By Cliff Kincaid | Accuracy in Media The Washington Post has written about “a grass-roots backlash against secularism, homosexuality and changes introduced” during the time in power of a “Marxist-inspired” political party. But the story was not about the United States. It was about Brazil. The backlash to Marxism has not yet arrived in the United States, and it certainly won’t happen with Donald J. Trump’s candidacy. Trump has just demonstrated that he is scared of debating socialist Democratic presidential candidate Senator Bernie Sanders (I-VT). The Post story, “In Brazil’s political crisis, a powerful new force: Evangelical Christians,” is an amazing account from a liberal perspective of how Christian conservatives are taking back their country. One leading critic of the ruling Workers Party in Brazil said, “We saw that communism was in their DNA.” We saw this coming more than a year ago in our story, “Anti-Marxist Counter-Revolution in Brazil.” The obvious question is, Can it happen here? The answer is, Not with Trump. Andrew Chesnut, a Latin America expert and professor of religious studies at Virginia Commonwealth University, is quoted as saying, “They think the Workers’ Party put Brazil on a path to moral ruin. It legalized gay marriage. It has given Brazil one of Latin America’s highest per-capita abortion rates, even though the procedure remains illegal. There’s pornography all over the place.” Some of these complaints could be made about the United States under Democratic Party rule. In fact, Obama’s Democrats seem to want to go even further and more quickly in a decadent direction than the Marxists in Brazil’s Workers Party. Consider the story in The Washington Times that Bibles are being removed from the “Missing Man” tables in several Veterans Affairs (VA) clinics. The Missing Man Tables recognize prisoners of war and those missing in action. Senator James Lankford (R-OK) and Rep. J. Randy Forbes (R-VA), co-chairmen of the Congressional Prayer Caucus, sent a letter Thursday to the Secretary of the Department of Veterans Affairs, asking why Bibles have been removed from the displays at multiple VA clinics around the country. The Post story needs to be read and understood by those forces in the United States anxious to overturn the Marxist policies pursued by President Obama over the last seven years. One of the lessons to be learned is that the official Catholic Church will be of no help in returning the country to conservative values. “With a population of 205 million, Brazil remains the world’s largest Catholic nation,” the paper notes. “But 22 percent of Brazilians identify as evangelical Christians, up from 5 percent in 1970.” It’s this growing force, not the Catholic Church, which has put the Workers Party on the defensive. We also learn that a few of the new Christian activists in Brazil have “studied on Christian campuses in the United States, including Liberty University, founded by [Jerry] Falwell, which encourages students to promote religious values through civic engagement…” The paper explains, “Just as the Rev. Jerry Falwell’s Moral Majority emerged as a force in the United States in the 1980s, Brazilian evangelical leaders have gone from the political sidelines to the center.” Falwell’s son Jerry is now the president of Liberty University. However, he supports Trump for president of the U.S. But is Trump capable of leading the kind of conservative counter-revolution the United States needs? He is certainly not a Christian conservative and has never claimed to be. There’s no evidence that the Trump Train intends to run over and obliterate the secular and Marxist forces that are leading America to ruin. Instead, his message is mostly one of economic nationalism and populism. A good opportunity for Trump to prove to conservative Christians that he intends to save the U.S. from moral decay was missed when he chickened out of a debate with Sanders. After first agreeing to debate, he backed out, saying “it seems inappropriate that I would debate the second place finisher” in the Democratic primary. It is more likely that Sanders would have made mince-meat out of Trump. The fact is that Sanders is a committed Marxist who can argue the case for socialism, and Trump is committed to his own brand, not the Republican Party or conservatism. The only possible way for Trump to have beaten Sanders would have been to use the Alinskyite tactics he used on other candidates in the Republican primary. That is, to call them names and/or belittle their appearance. But while those tactics were effective against Republicans, they may not have worked against Sanders. The best that Trump has come up with against Sanders is “crazy Bernie.” But Bernie doesn’t appear crazy to millions of Democrats and young people attracted to the free stuff that socialism promises. Sanders does have a crazy appearance, with his white hair messed up on top of his head. But Trump’s hair can generate its own share of jokes. What’s more, Sanders makes a lot of sense, in the same way that the Workers Party came to power in Brazil with the support of the liberation-theology wing of the Catholic Church—by pledging to do something about the plight of the poor. What happened in Brazil before the backlash is now happening in America. The nation is moving in a “progressive” or left-wing direction. Overall, in general election polls, Sanders beats Trump handily. An NBC News/Wall Street Journal poll finds Sanders beating Trump by 15 points, 54 to 39. A CBS News/New York Times poll found Sanders on top by 13 points. On a state-by-state basis, consider these polling results:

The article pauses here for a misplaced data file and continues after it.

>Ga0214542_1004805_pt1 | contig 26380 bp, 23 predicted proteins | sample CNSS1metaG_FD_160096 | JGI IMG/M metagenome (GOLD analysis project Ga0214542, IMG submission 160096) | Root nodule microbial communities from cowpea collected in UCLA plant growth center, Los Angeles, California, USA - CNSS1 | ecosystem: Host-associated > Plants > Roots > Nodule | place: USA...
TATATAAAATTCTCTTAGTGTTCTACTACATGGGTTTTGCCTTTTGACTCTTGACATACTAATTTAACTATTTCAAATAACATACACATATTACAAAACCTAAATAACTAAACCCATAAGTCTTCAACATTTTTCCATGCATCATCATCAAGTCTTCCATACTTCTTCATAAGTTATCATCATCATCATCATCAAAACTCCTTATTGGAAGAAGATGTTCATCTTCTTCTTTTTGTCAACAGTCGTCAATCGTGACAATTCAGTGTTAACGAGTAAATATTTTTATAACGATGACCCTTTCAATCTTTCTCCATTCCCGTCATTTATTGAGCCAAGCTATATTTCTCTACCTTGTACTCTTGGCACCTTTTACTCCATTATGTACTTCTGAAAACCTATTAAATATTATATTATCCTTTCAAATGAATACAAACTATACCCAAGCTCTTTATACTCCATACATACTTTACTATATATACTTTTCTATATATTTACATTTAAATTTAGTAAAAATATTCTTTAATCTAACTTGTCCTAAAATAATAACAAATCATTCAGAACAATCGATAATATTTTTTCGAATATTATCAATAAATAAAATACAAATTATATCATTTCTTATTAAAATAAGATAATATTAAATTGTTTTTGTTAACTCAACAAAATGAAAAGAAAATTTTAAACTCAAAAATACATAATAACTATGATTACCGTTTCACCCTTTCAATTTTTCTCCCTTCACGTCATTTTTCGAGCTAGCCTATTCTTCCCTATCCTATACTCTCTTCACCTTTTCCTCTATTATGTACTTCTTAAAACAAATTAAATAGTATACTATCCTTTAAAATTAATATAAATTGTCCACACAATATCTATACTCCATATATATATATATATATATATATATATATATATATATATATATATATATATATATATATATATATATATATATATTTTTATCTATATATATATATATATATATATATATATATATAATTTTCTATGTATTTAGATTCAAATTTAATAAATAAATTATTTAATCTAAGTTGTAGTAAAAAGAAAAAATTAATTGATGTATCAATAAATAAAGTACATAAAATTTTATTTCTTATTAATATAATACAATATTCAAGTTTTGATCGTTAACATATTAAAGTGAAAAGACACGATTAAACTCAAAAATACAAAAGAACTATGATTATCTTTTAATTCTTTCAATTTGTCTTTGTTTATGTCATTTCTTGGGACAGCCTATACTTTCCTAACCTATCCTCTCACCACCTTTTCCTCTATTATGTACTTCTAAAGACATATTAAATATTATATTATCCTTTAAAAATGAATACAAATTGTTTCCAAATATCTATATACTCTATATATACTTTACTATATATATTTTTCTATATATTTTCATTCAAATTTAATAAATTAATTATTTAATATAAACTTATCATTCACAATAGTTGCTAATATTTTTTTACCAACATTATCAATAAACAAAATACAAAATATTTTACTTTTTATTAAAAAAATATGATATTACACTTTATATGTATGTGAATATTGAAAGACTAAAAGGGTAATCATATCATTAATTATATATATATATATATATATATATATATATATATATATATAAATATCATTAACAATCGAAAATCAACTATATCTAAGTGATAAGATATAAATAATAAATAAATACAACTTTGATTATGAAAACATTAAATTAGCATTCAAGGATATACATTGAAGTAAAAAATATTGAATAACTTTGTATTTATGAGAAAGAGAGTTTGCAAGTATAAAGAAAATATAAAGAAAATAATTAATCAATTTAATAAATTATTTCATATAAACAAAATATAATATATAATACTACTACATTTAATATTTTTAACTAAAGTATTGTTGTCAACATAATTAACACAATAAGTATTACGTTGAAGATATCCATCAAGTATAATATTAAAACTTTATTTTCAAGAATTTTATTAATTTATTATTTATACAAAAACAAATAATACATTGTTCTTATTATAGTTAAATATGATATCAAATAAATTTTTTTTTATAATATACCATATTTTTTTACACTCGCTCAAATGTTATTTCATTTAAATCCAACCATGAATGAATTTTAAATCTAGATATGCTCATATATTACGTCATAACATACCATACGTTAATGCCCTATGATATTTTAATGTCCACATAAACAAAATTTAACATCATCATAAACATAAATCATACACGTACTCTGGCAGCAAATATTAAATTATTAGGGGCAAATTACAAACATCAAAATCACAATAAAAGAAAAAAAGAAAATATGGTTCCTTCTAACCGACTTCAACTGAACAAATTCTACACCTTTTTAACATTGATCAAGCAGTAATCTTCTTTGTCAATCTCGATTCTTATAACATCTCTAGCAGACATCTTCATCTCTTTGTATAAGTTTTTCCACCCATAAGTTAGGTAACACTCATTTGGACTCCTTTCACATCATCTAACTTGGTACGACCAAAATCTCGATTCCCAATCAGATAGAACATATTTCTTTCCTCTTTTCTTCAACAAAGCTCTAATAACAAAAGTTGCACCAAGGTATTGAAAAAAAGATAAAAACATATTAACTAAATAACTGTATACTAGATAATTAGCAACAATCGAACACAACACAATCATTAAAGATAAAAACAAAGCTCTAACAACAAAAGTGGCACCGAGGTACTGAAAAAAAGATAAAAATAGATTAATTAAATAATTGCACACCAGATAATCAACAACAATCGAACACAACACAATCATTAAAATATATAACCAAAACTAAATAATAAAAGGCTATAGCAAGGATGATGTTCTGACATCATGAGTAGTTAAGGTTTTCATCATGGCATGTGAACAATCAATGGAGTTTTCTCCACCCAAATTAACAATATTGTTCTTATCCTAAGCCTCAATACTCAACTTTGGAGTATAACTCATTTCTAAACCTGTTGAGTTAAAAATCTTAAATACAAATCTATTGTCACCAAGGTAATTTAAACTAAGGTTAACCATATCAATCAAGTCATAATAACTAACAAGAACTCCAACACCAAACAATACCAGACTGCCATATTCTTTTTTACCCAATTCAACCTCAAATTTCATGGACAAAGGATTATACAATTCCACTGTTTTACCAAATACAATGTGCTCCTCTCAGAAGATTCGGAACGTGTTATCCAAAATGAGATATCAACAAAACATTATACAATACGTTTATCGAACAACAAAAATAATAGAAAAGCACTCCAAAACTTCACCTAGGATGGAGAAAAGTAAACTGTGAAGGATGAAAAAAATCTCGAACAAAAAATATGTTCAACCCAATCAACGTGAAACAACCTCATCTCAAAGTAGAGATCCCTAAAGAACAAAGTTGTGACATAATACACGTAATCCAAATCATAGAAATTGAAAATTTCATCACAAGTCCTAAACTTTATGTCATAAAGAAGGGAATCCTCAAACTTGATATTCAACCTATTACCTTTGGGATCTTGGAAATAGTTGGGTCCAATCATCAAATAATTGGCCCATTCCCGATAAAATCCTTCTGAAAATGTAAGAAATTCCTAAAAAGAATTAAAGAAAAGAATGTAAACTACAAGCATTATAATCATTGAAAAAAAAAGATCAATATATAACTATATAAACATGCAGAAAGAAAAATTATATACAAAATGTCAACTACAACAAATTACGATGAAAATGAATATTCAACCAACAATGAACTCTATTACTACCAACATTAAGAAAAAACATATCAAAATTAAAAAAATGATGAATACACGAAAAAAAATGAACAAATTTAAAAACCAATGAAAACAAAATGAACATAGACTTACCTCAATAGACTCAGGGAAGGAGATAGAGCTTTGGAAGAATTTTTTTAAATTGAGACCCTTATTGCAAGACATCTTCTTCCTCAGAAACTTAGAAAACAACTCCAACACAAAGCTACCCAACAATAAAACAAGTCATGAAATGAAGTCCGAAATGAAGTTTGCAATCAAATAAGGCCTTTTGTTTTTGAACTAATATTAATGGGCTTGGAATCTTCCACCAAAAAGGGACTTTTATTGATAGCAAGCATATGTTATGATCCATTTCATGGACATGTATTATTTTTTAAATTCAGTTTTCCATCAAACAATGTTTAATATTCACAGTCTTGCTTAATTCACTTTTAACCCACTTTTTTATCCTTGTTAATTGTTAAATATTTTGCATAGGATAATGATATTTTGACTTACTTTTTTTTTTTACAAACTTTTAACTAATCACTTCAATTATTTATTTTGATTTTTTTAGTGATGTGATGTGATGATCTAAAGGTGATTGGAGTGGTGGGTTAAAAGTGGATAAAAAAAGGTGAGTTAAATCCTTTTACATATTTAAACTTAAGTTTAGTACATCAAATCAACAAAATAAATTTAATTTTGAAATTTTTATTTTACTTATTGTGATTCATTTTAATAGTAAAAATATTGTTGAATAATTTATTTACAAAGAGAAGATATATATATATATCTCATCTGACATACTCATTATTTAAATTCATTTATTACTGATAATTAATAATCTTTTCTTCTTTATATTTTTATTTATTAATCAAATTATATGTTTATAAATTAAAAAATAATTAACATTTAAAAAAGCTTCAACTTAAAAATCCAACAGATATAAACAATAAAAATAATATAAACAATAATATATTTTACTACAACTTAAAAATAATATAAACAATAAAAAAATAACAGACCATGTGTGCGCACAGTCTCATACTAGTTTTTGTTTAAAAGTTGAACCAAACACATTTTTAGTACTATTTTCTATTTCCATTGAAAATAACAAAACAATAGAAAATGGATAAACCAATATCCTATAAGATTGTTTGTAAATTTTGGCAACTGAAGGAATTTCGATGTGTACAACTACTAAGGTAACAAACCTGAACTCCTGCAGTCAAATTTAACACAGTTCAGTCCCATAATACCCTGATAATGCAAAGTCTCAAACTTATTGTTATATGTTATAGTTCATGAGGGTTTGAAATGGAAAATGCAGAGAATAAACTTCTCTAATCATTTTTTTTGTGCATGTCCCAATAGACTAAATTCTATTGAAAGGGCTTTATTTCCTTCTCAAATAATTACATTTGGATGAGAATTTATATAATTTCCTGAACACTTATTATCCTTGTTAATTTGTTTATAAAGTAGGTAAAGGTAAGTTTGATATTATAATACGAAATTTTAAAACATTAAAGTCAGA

- In North Carolina, Sanders beats Trump by 4 points.
- In California, Sanders beats Trump by 17 points.
- In New Jersey, Sanders beats Trump by 24 or 12 points, depending on the poll.
- In New Hampshire, Sanders beats Trump by 16 points.
- In Georgia, Sanders beats Trump by 5 points.
- In Ohio, Sanders beats Trump by 9 points.
- In Arizona, Sanders beats Trump by 1 point.